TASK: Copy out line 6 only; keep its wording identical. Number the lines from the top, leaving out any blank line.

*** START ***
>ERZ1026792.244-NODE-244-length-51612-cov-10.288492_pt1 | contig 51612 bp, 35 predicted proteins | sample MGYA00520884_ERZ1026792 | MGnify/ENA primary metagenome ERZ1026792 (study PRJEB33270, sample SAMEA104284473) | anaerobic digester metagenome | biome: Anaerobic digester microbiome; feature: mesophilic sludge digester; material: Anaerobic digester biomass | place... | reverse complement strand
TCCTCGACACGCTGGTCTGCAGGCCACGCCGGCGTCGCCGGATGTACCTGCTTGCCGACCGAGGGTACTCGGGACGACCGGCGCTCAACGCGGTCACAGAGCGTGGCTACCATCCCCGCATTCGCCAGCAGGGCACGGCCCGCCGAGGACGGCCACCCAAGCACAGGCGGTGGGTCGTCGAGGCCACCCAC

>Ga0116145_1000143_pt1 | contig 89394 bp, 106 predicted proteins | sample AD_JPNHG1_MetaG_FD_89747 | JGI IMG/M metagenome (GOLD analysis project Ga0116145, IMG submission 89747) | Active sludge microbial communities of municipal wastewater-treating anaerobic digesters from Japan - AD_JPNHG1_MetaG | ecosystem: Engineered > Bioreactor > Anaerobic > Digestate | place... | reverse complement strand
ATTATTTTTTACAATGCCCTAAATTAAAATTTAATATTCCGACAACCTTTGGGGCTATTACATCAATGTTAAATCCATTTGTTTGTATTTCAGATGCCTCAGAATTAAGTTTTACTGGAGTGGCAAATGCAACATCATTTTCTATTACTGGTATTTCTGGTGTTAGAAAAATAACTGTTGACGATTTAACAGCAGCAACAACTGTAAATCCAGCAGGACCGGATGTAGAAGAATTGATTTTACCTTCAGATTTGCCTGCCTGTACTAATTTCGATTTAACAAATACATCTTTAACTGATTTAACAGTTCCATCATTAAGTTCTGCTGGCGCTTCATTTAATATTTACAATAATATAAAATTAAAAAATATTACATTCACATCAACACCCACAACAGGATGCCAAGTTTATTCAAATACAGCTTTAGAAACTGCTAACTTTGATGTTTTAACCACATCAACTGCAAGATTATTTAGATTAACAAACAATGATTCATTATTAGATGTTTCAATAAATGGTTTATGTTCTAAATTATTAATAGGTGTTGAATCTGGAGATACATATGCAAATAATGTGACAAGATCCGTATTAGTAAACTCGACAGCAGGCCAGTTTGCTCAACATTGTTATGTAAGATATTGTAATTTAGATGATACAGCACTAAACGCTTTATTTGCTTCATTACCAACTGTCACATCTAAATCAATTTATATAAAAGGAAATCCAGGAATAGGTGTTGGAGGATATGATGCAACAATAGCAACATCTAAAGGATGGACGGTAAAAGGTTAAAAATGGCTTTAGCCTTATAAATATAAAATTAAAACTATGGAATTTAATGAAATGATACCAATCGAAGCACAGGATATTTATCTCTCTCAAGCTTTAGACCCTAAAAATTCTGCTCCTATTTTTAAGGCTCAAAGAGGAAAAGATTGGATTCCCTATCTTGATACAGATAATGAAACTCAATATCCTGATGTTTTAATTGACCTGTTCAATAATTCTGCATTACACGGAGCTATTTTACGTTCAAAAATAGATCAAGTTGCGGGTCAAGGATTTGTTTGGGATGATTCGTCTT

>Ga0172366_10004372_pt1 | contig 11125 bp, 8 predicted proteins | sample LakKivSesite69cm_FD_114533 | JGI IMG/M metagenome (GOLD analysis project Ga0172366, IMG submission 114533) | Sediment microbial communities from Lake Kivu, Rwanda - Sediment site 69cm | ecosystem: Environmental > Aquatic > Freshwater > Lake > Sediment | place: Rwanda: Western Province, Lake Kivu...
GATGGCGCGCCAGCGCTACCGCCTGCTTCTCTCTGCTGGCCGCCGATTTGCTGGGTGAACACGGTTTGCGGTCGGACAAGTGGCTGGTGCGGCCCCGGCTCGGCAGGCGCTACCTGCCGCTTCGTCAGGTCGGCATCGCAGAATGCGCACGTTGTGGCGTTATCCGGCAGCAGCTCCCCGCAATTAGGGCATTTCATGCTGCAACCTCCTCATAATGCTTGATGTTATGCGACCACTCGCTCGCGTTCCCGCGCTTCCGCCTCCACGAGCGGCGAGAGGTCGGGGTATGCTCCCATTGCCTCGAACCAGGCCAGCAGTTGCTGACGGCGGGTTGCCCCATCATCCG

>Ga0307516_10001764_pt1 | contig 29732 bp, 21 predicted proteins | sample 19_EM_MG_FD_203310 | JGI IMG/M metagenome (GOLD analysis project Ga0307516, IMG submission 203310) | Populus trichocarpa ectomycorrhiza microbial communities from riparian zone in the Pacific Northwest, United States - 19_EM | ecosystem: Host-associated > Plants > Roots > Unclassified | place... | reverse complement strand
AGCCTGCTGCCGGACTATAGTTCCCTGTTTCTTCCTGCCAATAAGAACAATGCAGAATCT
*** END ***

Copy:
GATGGCGCGCCAGCGCTACCGCCTGCTTCTCTCTGCTGGCCGCCGATTTGCTGGGTGAACACGGTTTGCGGTCGGACAAGTGGCTGGTGCGGCCCCGGCTCGGCAGGCGCTACCTGCCGCTTCGTCAGGTCGGCATCGCAGAATGCGCACGTTGTGGCGTTATCCGGCAGCAGCTCCCCGCAATTAGGGCATTTCATGCTGCAACCTCCTCATAATGCTTGATGTTATGCGACCACTCGCTCGCGTTCCCGCGCTTCCGCCTCCACGAGCGGCGAGAGGTCGGGGTATGCTCCCATTGCCTCGAACCAGGCCAGCAGTTGCTGACGGCGGGTTGCCCCATCATCCG